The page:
Wednesday, October 12, 2016

The Transport Tipping Point

Giant rockets and giant rocket explosions have been all the buzz for the last few weeks. It has gotten me thinking how little conversation there really is about the future being pursued here. There is lots of analysis of the market and the technology, but not of where we are headed. Sure, the viability of colonizing Mars is discussed, and the reasons for pursuing space settlement in general. But there is no sense of how scale affects the whole thing, and changes the whole panorama.

There is contemplation of key projects that would expand the launch market enough to spur other development, but each such plan has major weaknesses. Space solar power can't work unless it would be cheaper and better than covering a fraction of a few deserts in solar thermal power plants with underground heat storage, which it wouldn't be. Lunar propellant production needs a market to already exist for that much rocket fuel to make sense, and instead of that being a growing market, the existing market is switching to fuels the Moon can't provide. Space tourism seems the best bet but would likely be gutted by one fatal launch accident.

Elon is right, the only way to cross this bridge is to take people to live on another celestial body. He has just picked the wrong one. We can argue all day about the logistics of water and fuel. Logistics is not the point. The point is The Reason To Go.

Elon has leaned hard on the idea we should be a multi-planet species, if only for safety reasons. Well, let us look at the possible ways people could be wiped off the face of the Earth in the time frame it would take to create an independent Mars colony. You have your asteroids and your super-volcanoes. Those are both slim chances. If we get wiped out it will be us who does the wiping. We have been waging less war recently, but if resources become scarce that will change fast. I don't think we'll kill ourselves off, but it is a great way to make the point the reason to go to space is to change Earth. It will take a large cultural change on Earth to remove the risk of devastating wars, and simultaneously free the resources needed to make all our lives much better. That can be done from space, but you have to stay close enough to home to have that impact. So, go to the Moon.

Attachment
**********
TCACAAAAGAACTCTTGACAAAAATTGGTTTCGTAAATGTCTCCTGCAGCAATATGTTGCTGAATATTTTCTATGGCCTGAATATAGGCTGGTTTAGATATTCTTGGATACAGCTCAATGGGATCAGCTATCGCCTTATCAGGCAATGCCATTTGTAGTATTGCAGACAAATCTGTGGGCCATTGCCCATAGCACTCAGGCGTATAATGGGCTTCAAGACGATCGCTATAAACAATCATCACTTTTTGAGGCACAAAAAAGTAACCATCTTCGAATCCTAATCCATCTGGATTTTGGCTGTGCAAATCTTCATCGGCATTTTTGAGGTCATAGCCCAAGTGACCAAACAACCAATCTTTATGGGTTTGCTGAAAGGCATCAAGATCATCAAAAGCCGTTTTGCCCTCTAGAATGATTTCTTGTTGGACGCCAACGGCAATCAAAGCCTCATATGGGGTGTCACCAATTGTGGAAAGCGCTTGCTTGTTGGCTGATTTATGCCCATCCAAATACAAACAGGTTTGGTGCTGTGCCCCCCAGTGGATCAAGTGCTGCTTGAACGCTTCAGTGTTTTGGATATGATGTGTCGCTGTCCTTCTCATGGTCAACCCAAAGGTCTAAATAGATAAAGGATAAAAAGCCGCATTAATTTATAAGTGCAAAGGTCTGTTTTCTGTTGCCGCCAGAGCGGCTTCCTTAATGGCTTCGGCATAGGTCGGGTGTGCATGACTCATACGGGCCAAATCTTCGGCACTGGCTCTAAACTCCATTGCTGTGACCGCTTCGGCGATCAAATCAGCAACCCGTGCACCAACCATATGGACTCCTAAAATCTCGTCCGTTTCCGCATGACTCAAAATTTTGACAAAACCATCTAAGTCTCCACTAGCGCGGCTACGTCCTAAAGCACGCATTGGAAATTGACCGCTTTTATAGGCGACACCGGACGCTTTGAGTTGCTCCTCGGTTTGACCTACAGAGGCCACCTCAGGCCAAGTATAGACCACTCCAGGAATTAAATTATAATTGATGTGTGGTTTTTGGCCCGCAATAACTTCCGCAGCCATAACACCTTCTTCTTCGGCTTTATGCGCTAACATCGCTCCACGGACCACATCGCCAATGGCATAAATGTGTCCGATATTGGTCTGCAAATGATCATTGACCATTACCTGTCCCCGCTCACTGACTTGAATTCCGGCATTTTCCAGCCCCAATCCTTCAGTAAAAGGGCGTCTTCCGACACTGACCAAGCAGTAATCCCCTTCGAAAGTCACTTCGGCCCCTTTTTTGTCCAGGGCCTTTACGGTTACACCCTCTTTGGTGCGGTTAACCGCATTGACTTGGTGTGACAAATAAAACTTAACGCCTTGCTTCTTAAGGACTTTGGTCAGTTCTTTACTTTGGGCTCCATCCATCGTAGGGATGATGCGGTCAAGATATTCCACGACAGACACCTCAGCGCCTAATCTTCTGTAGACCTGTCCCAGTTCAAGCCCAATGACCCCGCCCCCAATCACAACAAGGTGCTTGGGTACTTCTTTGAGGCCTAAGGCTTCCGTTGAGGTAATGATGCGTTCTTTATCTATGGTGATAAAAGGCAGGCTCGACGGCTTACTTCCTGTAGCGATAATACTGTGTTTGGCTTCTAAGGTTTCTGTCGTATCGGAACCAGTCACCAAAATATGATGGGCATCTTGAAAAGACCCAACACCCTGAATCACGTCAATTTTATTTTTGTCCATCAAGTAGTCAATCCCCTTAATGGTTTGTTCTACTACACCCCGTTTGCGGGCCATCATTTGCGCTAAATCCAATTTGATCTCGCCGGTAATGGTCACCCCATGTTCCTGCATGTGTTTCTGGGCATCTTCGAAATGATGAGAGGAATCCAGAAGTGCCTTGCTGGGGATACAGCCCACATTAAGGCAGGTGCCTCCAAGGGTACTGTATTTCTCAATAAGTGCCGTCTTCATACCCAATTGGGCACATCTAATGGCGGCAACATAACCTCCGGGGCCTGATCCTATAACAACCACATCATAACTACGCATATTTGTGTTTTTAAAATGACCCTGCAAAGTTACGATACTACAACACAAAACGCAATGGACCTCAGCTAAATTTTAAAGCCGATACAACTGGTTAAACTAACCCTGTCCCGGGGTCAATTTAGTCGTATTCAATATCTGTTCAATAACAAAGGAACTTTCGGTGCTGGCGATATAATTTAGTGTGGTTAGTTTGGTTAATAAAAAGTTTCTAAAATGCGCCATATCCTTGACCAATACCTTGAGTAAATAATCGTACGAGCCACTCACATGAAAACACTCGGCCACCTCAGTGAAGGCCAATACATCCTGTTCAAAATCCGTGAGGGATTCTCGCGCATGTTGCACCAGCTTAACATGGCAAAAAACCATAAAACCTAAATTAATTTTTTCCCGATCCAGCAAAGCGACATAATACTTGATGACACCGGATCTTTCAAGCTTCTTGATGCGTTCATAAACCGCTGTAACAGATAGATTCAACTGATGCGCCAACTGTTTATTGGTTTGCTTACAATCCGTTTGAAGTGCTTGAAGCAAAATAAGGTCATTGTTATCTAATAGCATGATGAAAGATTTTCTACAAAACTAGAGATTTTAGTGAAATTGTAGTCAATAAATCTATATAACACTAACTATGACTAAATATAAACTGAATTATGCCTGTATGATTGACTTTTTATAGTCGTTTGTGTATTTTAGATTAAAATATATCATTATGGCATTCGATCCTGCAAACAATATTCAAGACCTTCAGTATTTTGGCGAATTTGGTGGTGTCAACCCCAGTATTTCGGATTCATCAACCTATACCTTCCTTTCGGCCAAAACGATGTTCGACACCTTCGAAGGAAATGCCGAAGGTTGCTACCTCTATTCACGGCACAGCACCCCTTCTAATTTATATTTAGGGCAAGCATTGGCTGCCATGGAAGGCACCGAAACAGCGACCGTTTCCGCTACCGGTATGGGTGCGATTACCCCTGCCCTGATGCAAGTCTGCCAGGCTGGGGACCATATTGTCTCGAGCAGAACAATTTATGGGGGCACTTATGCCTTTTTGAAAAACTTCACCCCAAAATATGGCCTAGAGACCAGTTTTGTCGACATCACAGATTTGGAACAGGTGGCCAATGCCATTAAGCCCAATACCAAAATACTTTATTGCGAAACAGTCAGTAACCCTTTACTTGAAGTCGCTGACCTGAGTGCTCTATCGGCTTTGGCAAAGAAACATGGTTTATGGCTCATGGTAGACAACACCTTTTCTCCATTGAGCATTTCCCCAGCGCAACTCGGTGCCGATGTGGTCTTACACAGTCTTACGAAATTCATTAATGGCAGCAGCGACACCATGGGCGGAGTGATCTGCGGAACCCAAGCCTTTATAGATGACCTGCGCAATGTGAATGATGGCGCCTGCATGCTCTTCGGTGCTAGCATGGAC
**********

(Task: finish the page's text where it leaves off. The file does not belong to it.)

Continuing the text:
We can all agree changing our future is what we are trying to do, right? All of us in the space community are trying to lift the collective gaze of humanity from our petty thinking to the boundless expanse of the heavens. That gaze will not stay lifted unless people can SEE something out there and feel they might be able to reach it themselves if they try. And now let's contemplate how much accessible water, carbon dioxide, and nitrogen in huge quantities on Mars matters, if the goal is to get people to another world where they can live happily for the rest of their lives at a price many could afford: it doesn't matter one bit. Because it is all about the transport.

The irony of the owner of a rocket company failing to see this is rich indeed. Especially one who has correctly nailed reusability as the key to everything, and advanced so far towards that goal. I wonder if slapping him a few times would help...